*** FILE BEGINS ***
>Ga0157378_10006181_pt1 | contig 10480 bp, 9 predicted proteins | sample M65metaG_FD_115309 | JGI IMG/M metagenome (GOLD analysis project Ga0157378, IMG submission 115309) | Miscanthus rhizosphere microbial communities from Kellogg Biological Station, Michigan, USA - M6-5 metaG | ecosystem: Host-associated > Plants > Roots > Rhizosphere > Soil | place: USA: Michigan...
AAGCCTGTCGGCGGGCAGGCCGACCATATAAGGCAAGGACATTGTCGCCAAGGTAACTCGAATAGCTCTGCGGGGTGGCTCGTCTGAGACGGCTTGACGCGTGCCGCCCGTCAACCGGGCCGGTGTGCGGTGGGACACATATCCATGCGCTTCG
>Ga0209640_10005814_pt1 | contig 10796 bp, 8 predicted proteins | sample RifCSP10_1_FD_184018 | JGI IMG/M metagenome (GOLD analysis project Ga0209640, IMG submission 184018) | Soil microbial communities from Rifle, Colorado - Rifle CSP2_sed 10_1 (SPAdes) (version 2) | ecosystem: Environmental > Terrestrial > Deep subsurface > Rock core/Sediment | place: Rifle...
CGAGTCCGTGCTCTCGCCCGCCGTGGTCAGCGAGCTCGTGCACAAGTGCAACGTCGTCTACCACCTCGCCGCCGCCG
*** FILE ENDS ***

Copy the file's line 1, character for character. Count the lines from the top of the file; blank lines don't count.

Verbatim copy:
>Ga0157378_10006181_pt1 | contig 10480 bp, 9 predicted proteins | sample M65metaG_FD_115309 | JGI IMG/M metagenome (GOLD analysis project Ga0157378, IMG submission 115309) | Miscanthus rhizosphere microbial communities from Kellogg Biological Station, Michigan, USA - M6-5 metaG | ecosystem: Host-associated > Plants > Roots > Rhizosphere > Soil | place: USA: Michigan...